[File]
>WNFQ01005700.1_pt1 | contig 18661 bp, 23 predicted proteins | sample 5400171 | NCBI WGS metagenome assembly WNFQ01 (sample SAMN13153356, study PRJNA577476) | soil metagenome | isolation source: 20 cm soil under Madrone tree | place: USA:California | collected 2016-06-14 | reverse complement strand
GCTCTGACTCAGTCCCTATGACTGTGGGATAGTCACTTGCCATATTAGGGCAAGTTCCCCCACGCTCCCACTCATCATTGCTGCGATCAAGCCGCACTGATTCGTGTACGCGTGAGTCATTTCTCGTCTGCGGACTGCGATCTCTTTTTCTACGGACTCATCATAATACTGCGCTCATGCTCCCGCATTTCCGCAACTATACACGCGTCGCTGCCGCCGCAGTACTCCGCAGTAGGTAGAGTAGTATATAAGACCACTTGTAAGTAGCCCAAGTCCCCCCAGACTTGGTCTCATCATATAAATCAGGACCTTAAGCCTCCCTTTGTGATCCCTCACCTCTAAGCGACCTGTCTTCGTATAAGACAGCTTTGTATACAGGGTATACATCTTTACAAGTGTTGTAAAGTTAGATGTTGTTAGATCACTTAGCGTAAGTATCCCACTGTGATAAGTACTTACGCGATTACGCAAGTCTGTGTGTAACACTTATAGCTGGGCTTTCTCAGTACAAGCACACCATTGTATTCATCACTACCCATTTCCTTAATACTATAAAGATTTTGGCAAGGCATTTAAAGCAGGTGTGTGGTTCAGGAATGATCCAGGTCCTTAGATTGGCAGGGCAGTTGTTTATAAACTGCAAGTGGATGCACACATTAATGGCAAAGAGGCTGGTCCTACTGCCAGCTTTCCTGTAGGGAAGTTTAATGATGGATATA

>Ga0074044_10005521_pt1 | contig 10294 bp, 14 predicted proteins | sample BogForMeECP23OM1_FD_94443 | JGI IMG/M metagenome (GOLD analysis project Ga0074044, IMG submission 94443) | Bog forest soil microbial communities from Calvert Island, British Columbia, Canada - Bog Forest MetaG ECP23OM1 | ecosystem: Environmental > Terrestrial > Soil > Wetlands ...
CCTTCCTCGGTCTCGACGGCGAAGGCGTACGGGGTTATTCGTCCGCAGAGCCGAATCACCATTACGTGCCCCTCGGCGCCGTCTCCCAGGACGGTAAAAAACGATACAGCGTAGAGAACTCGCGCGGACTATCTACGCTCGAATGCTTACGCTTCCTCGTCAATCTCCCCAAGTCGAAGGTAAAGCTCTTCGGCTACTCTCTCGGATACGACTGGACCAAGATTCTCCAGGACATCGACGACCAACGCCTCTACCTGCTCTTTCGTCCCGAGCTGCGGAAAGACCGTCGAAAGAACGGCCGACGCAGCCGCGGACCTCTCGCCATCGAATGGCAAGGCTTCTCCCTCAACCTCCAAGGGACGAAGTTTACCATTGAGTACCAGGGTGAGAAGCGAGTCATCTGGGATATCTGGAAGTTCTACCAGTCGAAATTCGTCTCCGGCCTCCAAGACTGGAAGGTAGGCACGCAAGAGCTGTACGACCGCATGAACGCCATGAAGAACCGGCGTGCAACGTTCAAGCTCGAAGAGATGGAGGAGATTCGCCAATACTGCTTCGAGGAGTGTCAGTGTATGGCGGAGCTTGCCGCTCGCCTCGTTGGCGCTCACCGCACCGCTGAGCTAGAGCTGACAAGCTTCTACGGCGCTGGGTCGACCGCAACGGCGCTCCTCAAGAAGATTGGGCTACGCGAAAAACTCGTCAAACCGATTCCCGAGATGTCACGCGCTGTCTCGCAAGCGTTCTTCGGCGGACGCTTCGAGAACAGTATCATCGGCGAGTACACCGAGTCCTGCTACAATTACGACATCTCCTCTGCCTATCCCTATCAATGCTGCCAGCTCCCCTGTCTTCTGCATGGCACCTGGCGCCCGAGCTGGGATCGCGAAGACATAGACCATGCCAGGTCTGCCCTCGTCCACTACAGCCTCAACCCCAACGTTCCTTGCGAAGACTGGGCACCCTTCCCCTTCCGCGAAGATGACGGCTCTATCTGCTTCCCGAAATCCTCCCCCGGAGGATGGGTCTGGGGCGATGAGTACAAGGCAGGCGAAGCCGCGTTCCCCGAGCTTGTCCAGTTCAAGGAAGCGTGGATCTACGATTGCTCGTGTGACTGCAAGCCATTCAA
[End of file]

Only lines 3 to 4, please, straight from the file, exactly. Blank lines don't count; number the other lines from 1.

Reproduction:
>Ga0074044_10005521_pt1 | contig 10294 bp, 14 predicted proteins | sample BogForMeECP23OM1_FD_94443 | JGI IMG/M metagenome (GOLD analysis project Ga0074044, IMG submission 94443) | Bog forest soil microbial communities from Calvert Island, British Columbia, Canada - Bog Forest MetaG ECP23OM1 | ecosystem: Environmental > Terrestrial > Soil > Wetlands ...
CCTTCCTCGGTCTCGACGGCGAAGGCGTACGGGGTTATTCGTCCGCAGAGCCGAATCACCATTACGTGCCCCTCGGCGCCGTCTCCCAGGACGGTAAAAAACGATACAGCGTAGAGAACTCGCGCGGACTATCTACGCTCGAATGCTTACGCTTCCTCGTCAATCTCCCCAAGTCGAAGGTAAAGCTCTTCGGCTACTCTCTCGGATACGACTGGACCAAGATTCTCCAGGACATCGACGACCAACGCCTCTACCTGCTCTTTCGTCCCGAGCTGCGGAAAGACCGTCGAAAGAACGGCCGACGCAGCCGCGGACCTCTCGCCATCGAATGGCAAGGCTTCTCCCTCAACCTCCAAGGGACGAAGTTTACCATTGAGTACCAGGGTGAGAAGCGAGTCATCTGGGATATCTGGAAGTTCTACCAGTCGAAATTCGTCTCCGGCCTCCAAGACTGGAAGGTAGGCACGCAAGAGCTGTACGACCGCATGAACGCCATGAAGAACCGGCGTGCAACGTTCAAGCTCGAAGAGATGGAGGAGATTCGCCAATACTGCTTCGAGGAGTGTCAGTGTATGGCGGAGCTTGCCGCTCGCCTCGTTGGCGCTCACCGCACCGCTGAGCTAGAGCTGACAAGCTTCTACGGCGCTGGGTCGACCGCAACGGCGCTCCTCAAGAAGATTGGGCTACGCGAAAAACTCGTCAAACCGATTCCCGAGATGTCACGCGCTGTCTCGCAAGCGTTCTTCGGCGGACGCTTCGAGAACAGTATCATCGGCGAGTACACCGAGTCCTGCTACAATTACGACATCTCCTCTGCCTATCCCTATCAATGCTGCCAGCTCCCCTGTCTTCTGCATGGCACCTGGCGCCCGAGCTGGGATCGCGAAGACATAGACCATGCCAGGTCTGCCCTCGTCCACTACAGCCTCAACCCCAACGTTCCTTGCGAAGACTGGGCACCCTTCCCCTTCCGCGAAGATGACGGCTCTATCTGCTTCCCGAAATCCTCCCCCGGAGGATGGGTCTGGGGCGATGAGTACAAGGCAGGCGAAGCCGCGTTCCCCGAGCTTGTCCAGTTCAAGGAAGCGTGGATCTACGATTGCTCGTGTGACTGCAAGCCATTCAA